Friday 30 September 2016

David Cameron admits it's 'not been a greet week' after controversy over his financial affairs

David Hughes

Published 09/04/2016 | 11:52

Prime Minister David Cameron speaking today. Picture: PA Wire
Prime Minister David Cameron speaking today. Picture: PA Wire
Prime Minister David Cameron speaking today. Picture: PA Wire

David Cameron has admitted he botched the handling of the row over his financial affairs, telling Tory activists it had "not been a great week".

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The Prime Minister confirmed he would publish his tax returns as he accepted the blame for the controversy over his connection to his late father's offshore business interests.

Speaking at the Conservative Party's spring forum in central London, he said: "It has not been a great week. I know that I should have handled this better, I could have handled this better.

"I know there are lessons to learn and I will learn them.

"Don't blame Number 10 Downing Street or nameless advisers, blame me."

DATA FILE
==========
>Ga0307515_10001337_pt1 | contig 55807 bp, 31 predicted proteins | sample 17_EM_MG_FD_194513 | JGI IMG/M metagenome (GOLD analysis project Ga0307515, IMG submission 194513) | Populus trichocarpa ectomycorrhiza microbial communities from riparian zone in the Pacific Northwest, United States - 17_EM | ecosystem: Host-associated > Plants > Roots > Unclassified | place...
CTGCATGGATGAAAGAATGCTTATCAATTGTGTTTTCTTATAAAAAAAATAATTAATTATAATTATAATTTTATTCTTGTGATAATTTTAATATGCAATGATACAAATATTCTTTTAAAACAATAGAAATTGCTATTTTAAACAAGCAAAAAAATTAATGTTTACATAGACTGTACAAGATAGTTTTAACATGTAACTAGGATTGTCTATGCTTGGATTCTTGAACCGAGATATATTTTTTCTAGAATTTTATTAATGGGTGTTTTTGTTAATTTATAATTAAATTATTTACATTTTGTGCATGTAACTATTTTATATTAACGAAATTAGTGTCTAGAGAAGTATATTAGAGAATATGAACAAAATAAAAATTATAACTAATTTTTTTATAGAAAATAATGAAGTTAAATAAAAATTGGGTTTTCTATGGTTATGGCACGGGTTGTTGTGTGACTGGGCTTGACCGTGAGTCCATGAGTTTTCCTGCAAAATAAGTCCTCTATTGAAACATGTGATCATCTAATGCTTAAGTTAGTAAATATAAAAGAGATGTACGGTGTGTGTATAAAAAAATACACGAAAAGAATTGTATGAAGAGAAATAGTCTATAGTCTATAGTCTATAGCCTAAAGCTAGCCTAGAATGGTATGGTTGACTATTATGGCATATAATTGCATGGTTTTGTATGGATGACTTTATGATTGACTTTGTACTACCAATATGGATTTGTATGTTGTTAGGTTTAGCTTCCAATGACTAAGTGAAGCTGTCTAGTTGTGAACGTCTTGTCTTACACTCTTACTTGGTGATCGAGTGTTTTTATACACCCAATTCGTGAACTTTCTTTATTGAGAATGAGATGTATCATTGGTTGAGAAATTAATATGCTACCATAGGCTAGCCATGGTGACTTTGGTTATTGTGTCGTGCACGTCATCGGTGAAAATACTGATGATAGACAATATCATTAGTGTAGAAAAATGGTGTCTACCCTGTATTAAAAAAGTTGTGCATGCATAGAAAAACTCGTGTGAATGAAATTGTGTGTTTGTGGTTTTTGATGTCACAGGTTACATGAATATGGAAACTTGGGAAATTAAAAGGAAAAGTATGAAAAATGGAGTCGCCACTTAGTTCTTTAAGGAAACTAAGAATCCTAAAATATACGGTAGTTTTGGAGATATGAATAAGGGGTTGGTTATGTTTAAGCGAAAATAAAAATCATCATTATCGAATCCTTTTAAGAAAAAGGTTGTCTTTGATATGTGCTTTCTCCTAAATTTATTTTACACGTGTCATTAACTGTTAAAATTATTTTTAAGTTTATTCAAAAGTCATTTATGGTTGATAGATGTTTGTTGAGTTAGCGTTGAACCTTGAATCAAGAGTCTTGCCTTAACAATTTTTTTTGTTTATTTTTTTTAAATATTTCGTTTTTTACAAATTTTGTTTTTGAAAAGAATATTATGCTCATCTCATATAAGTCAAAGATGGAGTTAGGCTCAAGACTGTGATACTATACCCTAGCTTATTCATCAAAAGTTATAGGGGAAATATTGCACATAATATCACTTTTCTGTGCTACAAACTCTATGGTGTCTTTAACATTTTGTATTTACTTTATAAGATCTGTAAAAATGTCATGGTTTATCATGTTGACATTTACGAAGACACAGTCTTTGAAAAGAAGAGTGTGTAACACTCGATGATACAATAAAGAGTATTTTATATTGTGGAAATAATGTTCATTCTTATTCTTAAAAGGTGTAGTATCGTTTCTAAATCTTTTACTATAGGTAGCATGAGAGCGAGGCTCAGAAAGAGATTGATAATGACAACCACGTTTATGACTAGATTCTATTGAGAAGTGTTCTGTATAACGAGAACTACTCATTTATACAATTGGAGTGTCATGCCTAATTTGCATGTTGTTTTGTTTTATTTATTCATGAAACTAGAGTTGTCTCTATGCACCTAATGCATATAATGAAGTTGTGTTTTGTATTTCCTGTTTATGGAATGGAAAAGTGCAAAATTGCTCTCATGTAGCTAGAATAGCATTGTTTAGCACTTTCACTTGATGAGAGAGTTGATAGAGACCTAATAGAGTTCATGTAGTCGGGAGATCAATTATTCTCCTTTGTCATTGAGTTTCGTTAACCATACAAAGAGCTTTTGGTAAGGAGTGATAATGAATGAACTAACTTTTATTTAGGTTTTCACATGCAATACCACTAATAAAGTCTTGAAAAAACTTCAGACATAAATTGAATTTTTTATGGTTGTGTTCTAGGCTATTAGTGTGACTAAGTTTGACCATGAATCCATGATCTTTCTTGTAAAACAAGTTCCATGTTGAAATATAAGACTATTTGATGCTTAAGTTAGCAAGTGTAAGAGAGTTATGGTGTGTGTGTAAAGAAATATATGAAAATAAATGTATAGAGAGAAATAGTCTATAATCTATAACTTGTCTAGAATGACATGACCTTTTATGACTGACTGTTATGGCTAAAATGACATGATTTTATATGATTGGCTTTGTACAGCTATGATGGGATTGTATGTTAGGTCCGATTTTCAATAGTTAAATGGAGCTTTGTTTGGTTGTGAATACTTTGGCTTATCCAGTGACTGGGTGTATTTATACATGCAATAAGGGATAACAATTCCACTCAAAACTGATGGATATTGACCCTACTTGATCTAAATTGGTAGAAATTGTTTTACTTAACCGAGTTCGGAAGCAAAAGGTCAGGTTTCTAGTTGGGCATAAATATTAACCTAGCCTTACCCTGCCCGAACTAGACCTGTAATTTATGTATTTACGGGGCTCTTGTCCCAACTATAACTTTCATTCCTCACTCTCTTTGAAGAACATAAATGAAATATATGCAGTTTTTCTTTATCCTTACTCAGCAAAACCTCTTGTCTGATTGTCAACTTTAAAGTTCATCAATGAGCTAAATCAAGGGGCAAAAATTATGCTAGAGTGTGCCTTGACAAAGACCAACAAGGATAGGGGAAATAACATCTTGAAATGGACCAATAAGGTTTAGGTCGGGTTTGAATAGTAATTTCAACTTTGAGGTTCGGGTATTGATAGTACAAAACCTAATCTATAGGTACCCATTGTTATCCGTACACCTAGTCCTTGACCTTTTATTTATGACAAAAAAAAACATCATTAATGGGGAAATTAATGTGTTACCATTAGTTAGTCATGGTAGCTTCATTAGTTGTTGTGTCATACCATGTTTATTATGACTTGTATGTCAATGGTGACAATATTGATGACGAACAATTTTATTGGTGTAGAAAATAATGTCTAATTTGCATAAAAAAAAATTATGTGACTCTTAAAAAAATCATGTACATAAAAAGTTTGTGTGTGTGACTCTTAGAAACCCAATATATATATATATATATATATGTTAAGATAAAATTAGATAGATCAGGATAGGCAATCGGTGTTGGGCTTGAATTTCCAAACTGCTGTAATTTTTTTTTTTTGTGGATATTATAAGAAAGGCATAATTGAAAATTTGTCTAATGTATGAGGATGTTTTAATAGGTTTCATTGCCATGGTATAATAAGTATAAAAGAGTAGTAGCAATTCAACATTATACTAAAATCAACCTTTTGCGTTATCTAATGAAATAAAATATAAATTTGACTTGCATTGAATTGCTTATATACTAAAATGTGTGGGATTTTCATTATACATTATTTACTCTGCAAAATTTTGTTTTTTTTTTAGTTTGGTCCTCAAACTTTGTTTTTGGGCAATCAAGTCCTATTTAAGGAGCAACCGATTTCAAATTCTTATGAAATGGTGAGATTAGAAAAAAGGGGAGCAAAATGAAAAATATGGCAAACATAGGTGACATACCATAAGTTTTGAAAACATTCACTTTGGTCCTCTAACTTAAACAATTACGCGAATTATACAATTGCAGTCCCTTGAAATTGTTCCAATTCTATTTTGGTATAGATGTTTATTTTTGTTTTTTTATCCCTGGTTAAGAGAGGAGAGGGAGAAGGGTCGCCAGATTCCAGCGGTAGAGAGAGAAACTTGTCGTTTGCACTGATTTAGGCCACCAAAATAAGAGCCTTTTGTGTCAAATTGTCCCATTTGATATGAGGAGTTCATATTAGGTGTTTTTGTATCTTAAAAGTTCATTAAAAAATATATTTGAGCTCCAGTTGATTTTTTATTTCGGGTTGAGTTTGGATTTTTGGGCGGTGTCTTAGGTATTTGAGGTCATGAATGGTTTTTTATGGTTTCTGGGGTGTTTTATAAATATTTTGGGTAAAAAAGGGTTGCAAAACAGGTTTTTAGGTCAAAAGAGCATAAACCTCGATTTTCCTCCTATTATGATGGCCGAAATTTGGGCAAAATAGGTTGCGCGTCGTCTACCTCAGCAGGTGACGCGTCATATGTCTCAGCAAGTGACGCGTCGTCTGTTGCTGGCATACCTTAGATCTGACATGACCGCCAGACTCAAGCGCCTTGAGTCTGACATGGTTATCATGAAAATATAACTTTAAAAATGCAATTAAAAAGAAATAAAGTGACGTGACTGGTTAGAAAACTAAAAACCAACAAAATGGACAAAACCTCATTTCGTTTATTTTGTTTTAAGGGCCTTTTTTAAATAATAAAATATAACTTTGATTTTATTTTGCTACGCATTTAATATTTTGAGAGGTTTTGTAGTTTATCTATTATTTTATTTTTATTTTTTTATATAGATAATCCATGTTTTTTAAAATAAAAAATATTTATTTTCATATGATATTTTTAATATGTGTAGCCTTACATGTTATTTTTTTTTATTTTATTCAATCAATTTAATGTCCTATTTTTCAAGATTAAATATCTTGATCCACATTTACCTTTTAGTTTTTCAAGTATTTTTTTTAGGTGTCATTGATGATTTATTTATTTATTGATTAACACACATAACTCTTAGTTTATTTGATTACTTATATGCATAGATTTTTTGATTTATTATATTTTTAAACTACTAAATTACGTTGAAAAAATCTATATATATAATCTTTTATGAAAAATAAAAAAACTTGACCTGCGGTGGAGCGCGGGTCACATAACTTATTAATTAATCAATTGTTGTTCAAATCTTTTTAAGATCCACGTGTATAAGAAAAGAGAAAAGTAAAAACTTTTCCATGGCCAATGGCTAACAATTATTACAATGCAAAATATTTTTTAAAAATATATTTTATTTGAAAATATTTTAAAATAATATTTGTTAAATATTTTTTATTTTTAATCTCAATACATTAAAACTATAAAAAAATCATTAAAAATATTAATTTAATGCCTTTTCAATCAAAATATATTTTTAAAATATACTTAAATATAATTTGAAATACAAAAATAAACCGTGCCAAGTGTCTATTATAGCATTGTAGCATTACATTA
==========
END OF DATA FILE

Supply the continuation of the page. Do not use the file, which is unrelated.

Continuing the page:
Mr Cameron continued: "I was obviously very angry about what people were saying about my dad. I loved my dad, I miss him every day.

"He was a wonderful father and I'm very proud of everything he did.

"But I mustn't let that cloud the picture. The facts are these: I bought shares in a unit trust, shares that are like any other sorts of shares and I paid taxes on them in exactly the same way.

"I sold those shares. In fact, I sold all the shares that I owned, on becoming Prime Minister.

"And later on I will be publishing the information that goes into my tax return, not just for this year but the years gone past because I want to be completely open and transparent about these things.

"I will be the first Prime Minister, the first leader of a major political party, to do that and I think it is the right thing to do."

The Prime Minister has admitted he had made a £19,000 profit from a Bahamas-based fund set up by his father Ian Cameron.

Labour leader Jeremy Corbyn has called for the Prime Minister to make a formal Commons statement on the issue, claiming Mr Cameron had "misled the public" and "lost the trust of the British people".

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